New Technology Could Detect Breast Cancer With Hair Strands

An Australian company called Fermiscan is in the process of developing a test that could possibly identify a person with breast cancer using about 20 strands of their hair.

Fermiscan hair x-ray showing ring present in fibre diffraction patternFermiscan hair x-ray showing ring present in fibre diffraction pattern

The Fermiscan test has shown a 69% accuracy in detecting breast cancer. A study published in the Journal of the American Medical Association showed that mammograms or ultrasounds showed no greater than a 50% chance at detecting breast cancer, and a 78% detection rate when the two were combined.

In a clinical study, Fermiscan showed 61% sensitivity and a 69% accuracy in their results for breast cancer. If defective hairs were removed (such as hair treated with dyes or other chemicals) then the accuracy rate of the Fermiscan test showed 75%.

This new technology is still in development stage and women are still encouraged to get their regular tests. Early detection is the primary objective for this technology, and women can include the Fermiscan test as part of their routine tests when it is available.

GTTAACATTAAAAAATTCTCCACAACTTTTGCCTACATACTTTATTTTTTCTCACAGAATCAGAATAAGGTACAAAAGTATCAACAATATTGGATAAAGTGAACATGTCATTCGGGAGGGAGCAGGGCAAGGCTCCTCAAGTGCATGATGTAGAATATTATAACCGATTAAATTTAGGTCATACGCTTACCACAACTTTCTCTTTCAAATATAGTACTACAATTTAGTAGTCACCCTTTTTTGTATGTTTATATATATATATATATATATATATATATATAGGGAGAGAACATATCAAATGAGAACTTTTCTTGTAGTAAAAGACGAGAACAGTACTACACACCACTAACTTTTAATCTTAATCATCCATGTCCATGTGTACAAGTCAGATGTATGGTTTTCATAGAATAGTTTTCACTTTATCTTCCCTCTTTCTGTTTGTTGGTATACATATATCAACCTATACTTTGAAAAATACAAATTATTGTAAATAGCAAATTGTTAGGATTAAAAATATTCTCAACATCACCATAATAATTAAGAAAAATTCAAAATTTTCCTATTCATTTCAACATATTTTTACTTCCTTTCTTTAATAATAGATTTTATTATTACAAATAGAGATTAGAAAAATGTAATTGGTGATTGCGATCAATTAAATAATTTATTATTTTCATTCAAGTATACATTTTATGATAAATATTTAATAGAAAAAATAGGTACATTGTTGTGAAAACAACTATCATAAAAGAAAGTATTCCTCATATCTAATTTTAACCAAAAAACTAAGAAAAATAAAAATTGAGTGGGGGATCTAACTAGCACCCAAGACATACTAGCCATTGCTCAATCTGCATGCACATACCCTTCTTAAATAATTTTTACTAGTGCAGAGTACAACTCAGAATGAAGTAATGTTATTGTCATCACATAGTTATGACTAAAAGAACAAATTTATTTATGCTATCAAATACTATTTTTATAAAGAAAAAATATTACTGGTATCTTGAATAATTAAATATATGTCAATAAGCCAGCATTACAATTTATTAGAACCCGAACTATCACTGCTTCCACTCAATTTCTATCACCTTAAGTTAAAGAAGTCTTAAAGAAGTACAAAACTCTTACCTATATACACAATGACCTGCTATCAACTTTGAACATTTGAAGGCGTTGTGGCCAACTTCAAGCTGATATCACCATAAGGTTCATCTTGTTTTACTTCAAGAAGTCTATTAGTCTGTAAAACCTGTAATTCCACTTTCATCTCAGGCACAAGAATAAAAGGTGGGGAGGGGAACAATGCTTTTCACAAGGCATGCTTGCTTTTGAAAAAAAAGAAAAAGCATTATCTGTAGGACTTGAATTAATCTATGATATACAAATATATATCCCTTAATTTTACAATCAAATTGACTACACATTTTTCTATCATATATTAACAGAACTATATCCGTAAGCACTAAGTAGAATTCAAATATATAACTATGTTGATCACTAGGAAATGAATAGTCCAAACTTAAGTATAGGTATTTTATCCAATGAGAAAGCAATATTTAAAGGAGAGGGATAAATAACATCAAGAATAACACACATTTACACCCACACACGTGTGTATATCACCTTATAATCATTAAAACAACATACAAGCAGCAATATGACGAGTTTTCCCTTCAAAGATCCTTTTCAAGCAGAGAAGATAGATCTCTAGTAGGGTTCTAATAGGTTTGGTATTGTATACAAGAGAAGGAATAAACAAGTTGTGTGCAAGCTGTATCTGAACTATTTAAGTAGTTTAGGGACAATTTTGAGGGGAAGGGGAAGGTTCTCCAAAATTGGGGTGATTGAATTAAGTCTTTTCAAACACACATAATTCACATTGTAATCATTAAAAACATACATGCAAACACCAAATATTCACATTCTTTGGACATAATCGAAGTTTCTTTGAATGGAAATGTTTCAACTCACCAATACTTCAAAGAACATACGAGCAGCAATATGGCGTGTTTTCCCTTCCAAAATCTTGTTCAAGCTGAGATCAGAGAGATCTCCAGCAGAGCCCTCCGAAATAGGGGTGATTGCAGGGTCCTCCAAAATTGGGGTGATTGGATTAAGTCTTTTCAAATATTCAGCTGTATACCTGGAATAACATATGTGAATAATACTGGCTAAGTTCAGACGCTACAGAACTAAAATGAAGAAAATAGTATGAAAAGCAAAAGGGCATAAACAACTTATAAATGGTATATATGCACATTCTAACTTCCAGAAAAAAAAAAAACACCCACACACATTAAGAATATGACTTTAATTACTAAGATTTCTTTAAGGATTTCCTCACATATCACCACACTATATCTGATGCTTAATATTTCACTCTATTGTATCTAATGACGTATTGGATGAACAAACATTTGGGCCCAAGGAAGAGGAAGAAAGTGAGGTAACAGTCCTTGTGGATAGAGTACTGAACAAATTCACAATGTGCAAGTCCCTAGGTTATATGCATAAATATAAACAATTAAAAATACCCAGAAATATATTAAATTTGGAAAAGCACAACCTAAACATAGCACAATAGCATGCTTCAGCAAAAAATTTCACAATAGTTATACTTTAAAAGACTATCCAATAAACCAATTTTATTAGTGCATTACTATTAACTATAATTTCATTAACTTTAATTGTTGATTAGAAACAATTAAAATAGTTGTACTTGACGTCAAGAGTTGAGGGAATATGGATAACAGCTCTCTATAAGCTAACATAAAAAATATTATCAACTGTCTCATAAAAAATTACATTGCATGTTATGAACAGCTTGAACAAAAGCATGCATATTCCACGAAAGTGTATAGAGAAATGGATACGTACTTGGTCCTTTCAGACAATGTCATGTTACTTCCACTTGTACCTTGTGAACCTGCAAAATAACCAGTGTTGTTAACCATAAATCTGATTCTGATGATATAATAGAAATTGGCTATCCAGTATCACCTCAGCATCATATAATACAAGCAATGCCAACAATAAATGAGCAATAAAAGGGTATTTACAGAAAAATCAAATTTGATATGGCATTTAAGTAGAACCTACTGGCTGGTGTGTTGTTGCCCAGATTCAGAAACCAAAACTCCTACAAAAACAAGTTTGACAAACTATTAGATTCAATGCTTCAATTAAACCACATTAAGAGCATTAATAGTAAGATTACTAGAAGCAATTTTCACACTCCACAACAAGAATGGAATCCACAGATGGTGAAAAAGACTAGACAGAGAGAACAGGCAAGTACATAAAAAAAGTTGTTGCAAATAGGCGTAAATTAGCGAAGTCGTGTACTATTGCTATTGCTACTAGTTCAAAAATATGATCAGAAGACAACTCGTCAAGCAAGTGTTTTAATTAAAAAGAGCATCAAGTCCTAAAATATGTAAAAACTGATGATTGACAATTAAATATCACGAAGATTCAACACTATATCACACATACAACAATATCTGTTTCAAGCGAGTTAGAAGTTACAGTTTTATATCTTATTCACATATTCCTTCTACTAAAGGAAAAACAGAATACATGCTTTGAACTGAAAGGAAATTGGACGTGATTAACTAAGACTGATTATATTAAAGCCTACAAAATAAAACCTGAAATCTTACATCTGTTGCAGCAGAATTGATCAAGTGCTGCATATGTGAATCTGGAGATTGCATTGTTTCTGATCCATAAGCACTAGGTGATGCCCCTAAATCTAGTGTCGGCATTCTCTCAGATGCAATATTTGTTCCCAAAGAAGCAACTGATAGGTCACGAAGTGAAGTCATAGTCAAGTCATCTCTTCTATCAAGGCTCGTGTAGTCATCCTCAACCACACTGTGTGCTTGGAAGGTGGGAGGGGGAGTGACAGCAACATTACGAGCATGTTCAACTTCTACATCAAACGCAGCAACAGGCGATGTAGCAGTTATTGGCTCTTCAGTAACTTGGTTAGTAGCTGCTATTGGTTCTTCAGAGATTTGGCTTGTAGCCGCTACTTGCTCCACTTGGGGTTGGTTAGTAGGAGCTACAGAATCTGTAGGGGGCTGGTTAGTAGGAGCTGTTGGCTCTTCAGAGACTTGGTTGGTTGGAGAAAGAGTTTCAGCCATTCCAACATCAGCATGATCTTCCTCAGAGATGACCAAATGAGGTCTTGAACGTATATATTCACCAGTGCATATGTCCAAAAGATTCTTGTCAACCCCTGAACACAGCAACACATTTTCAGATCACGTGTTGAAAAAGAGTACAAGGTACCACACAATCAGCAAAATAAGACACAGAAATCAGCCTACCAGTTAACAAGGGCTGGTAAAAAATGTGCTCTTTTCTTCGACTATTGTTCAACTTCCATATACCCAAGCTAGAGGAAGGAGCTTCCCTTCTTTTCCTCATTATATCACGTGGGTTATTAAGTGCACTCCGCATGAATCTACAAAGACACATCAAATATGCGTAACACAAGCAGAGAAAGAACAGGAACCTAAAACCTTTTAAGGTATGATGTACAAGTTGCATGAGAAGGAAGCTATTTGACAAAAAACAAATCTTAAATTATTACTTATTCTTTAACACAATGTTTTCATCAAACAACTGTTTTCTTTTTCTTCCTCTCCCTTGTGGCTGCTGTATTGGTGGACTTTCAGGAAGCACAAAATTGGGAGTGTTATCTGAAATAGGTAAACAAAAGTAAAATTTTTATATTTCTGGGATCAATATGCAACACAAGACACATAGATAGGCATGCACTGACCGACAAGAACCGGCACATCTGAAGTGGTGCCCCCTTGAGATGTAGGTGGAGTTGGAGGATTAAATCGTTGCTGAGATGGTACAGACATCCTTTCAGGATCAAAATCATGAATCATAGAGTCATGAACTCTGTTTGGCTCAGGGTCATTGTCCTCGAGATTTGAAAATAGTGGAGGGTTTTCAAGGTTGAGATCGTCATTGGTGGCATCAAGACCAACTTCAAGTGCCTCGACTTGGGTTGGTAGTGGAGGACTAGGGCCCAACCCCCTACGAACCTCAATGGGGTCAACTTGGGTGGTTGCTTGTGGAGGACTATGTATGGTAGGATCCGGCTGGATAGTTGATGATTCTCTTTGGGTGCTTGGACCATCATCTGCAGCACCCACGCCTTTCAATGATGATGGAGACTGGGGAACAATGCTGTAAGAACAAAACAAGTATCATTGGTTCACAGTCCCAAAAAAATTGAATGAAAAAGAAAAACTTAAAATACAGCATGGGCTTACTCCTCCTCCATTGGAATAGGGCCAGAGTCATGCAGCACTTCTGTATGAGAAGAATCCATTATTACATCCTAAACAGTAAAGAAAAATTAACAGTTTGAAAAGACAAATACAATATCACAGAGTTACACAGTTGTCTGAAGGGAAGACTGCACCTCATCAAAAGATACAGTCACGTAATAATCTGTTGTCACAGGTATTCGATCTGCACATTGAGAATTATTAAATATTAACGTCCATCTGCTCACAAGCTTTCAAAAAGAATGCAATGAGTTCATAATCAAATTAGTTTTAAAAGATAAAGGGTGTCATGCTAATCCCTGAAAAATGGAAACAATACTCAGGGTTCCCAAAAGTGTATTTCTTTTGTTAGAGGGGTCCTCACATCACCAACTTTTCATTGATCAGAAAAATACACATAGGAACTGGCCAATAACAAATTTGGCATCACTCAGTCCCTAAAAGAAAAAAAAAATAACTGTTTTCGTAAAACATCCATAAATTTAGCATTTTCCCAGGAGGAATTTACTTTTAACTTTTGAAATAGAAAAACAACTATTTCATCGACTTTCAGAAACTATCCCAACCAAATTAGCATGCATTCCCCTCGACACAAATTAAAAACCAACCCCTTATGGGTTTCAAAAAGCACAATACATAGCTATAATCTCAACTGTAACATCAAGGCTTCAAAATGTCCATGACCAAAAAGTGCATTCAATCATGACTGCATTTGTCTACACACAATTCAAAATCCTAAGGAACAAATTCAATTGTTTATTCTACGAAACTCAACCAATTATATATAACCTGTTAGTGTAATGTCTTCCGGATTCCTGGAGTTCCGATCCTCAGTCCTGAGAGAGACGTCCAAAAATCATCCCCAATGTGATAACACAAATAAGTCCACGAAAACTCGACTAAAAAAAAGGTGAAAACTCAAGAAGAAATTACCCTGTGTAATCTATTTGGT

According to Fermiscan's CEO, David Young, "The Fermiscan Test has the potential to provide a non invasive, fast and accurate addition to existing technologies for the detection of breast cancer in women of all ages. This test is not aimed at replacing mammograms, ultrasound or other diagnostic technologies, but we hope it can be a test that eventually will become part of the arsenal of early detection techniques for the disease," he said.

From Fermiscan's press release, “The Fermiscan Test is based on the discovery that women with breast cancer have a change in the structure of their hair which is detected using a technique called X-ray diffraction. This change is seen as a ring superimposed on the normal X-ray diffraction pattern of hair.”

Since breast cancer claims the lives of more than 500,000 people a year, I think this new technology could be a great breakthrough for many.


Source: medgadget